WHAT YOU SHOULD KNOW ABOUT:
What is fertility?
- Fertility means the biological ability to produce children.
- People with testicles* are fertile through their ability to produce sperm in the testicles, which is released during ejaculation. They are fertile all day every day once they start to ejaculate semen (cum) containing sperm (at puberty, ages 11-15 years).
- People with ovaries* are fertile through their ability to release mature eggs from the ovaries that can be fertilized be sperm. They are born with every egg they will ever have. They start to release those eggs around their first period (at puberty, ages 9-14 years) and are only fertile (can become pregnant) on certain days of their cycle.
What happens during the fertility cycle?
- A fertility cycle for a person with ovaries (sometimes called menstrual cycle) is the time from the first day of bleeding (their period) to the day before they start their next period.
- While 28 days is often used to describe a “normal” cycle length, normal cycles can actually range from 23-35 days. Only 15% of people have a 28-day cycle.
- The cycle begins when a person bleeds/menstruates (shed the lining of their uterus). A period can last 3-7 days.
- After menstruation, levels of the hormone estrogen start to rise and make the uterine lining thicken. At the same time, an egg in one of the ovaries starts to mature.
- Hormones trigger the release of an egg from the ovary into the fallopian tube, a process called ovulation. Hormones continue to thicken the uterine lining to prepare it for a potential pregnancy.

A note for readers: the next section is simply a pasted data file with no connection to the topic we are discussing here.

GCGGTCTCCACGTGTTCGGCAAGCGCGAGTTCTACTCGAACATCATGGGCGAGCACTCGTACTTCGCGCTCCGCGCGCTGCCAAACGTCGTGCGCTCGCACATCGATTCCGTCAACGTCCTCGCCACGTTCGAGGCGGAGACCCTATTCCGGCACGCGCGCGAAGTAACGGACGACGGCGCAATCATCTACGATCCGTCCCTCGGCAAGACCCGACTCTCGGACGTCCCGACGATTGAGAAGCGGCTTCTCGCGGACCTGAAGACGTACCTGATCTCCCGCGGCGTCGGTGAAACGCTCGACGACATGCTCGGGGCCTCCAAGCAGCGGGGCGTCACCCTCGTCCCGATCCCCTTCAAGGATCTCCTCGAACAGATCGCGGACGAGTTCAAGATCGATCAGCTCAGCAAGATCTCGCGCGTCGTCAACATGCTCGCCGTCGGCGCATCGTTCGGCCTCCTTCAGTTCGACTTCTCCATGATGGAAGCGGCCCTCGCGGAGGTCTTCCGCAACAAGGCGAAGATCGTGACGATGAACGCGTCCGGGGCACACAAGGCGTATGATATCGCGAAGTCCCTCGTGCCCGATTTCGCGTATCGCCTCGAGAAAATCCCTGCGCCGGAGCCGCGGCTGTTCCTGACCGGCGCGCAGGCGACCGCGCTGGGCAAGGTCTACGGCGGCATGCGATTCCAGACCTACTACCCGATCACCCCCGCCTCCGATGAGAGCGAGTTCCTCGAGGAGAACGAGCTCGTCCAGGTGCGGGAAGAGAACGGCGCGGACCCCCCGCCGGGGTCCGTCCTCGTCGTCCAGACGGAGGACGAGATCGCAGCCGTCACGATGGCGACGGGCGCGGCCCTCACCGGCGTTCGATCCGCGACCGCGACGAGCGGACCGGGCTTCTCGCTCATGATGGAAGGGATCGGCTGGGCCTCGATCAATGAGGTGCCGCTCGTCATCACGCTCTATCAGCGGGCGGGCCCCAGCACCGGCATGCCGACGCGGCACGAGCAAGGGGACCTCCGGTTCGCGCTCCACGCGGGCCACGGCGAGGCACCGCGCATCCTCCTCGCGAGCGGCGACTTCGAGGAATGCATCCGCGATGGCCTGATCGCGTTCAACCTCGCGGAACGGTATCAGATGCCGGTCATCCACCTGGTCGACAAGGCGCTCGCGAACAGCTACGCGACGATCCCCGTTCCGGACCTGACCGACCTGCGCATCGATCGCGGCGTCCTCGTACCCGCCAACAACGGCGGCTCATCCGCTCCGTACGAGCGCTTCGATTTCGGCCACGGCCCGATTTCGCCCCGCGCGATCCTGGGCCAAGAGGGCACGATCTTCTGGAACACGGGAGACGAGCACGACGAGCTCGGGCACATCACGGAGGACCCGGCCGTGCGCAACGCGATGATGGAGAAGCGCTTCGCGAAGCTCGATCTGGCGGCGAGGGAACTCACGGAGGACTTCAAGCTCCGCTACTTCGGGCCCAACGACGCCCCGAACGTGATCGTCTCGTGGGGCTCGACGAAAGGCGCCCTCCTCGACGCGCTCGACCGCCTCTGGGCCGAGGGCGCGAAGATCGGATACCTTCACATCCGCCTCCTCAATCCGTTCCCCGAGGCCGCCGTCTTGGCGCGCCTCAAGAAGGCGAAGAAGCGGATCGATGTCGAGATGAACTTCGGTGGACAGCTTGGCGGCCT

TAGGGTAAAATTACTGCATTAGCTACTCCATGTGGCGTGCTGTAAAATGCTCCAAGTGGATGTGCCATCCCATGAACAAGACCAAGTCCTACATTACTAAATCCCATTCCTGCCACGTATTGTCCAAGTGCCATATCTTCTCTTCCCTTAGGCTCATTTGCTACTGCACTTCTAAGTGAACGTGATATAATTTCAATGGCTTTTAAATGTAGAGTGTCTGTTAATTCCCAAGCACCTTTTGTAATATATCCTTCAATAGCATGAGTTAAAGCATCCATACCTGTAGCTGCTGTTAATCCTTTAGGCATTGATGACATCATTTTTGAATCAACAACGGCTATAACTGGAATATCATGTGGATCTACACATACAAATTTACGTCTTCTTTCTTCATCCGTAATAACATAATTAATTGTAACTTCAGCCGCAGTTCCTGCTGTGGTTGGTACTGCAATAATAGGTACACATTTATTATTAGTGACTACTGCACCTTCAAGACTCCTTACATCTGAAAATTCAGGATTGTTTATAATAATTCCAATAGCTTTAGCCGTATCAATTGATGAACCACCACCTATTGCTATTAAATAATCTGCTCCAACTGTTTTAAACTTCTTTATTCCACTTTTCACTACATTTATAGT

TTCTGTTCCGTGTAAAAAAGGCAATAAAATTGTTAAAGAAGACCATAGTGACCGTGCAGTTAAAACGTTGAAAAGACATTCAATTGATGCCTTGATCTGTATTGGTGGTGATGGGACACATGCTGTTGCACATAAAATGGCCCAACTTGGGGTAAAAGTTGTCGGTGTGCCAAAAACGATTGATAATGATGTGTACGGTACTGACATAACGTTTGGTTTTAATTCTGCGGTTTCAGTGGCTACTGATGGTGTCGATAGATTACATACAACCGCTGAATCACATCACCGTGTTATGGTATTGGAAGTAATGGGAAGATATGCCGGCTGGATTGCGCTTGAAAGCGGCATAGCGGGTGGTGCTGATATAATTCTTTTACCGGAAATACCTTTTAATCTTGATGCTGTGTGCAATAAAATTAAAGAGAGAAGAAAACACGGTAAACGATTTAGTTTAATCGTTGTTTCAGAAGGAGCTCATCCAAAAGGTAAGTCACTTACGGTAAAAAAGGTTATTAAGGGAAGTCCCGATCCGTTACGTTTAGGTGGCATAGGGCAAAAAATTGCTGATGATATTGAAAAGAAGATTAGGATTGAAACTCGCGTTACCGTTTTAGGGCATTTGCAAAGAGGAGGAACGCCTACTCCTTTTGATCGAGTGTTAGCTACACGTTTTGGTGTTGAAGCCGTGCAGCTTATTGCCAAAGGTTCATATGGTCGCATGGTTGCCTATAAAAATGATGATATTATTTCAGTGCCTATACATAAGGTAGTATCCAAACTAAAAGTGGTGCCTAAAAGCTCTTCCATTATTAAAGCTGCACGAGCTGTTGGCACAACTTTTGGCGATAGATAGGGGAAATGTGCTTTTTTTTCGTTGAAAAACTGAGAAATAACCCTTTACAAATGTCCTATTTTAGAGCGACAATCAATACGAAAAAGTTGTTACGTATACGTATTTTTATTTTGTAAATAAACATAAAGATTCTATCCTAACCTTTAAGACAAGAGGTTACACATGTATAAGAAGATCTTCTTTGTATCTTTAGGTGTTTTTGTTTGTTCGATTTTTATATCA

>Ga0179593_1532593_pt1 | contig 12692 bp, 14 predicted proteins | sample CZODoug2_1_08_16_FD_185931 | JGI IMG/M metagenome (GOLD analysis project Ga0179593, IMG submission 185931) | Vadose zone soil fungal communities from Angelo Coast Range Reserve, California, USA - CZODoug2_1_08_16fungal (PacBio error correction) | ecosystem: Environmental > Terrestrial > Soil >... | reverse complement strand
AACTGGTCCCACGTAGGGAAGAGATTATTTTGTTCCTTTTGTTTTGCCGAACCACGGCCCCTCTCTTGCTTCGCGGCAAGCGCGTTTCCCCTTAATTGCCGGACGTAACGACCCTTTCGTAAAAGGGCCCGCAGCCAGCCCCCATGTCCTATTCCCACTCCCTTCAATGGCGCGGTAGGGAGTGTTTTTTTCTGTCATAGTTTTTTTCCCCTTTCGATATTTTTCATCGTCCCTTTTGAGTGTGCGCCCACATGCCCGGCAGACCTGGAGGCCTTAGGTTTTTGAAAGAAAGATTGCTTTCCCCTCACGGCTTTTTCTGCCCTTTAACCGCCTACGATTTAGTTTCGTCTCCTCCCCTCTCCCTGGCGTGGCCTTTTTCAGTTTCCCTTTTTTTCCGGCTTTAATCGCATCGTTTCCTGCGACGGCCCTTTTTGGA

- The egg lives for about 24 hours after it is released. If it is fertilized by sperm, it will travel down the fallopian tube, into the uterus. If it attaches to the uterine wall, it becomes a pregnancy.
- Pregnancy is not possible if there is no egg. However, because sperm can live in your vagina** for up to 5 days, you can be fertile for about 5 days before ovulation and 24 hours after ovulation.
- You ovulate only once per cycle, although you can release 2 eggs in one ovulation.
- If the egg is not fertilized by sperm it will disintegrate, your hormone levels will drop and the lining of the uterus is shed through menstruation, starting the cycle all over again.
- The time between Day 1 and ovulation can vary. The time from ovulation until bleeding begins is about 14 days.
*People with testicles are usually designated male at birth while people with ovaries are usually designated female at birth. People with testicles don’t always identify as male and people with ovaries don’t always identify as female.
**We know that these aren’t the words everyone uses for their bodies (eg. trans folks) and support you using the language that feels best for you.
What affects fertility?
- Most people do not know whether or not they are fertile unless they start trying to get pregnant or get pregnant unexpectedly.
- If you have testicles, the amount of sperm (sperm count) or the ability of sperm to move (sperm motility) can be affected by stress, family history, medical conditions, environmental factors and lifestyle factors (e.g. smoking, use of drugs and alcohol, etc.). You produce sperm for your whole life after puberty, though your sperm count declines as you age.
- If you have ovaries, your fertility can be affected by stress, family history, illness, travel, rapid weight gain or loss, lifestyle factors (eg. smoking, use of drugs and alcohol, etc.), breastfeeding and the use of hormonal birth control. Your fertility declines with age and eventually your fertility cycles stop altogether (menopause). This usually happens between 45-60 years of age.
Fertility signs for people with ovaries:
- Your body provides different signals when it is fertile.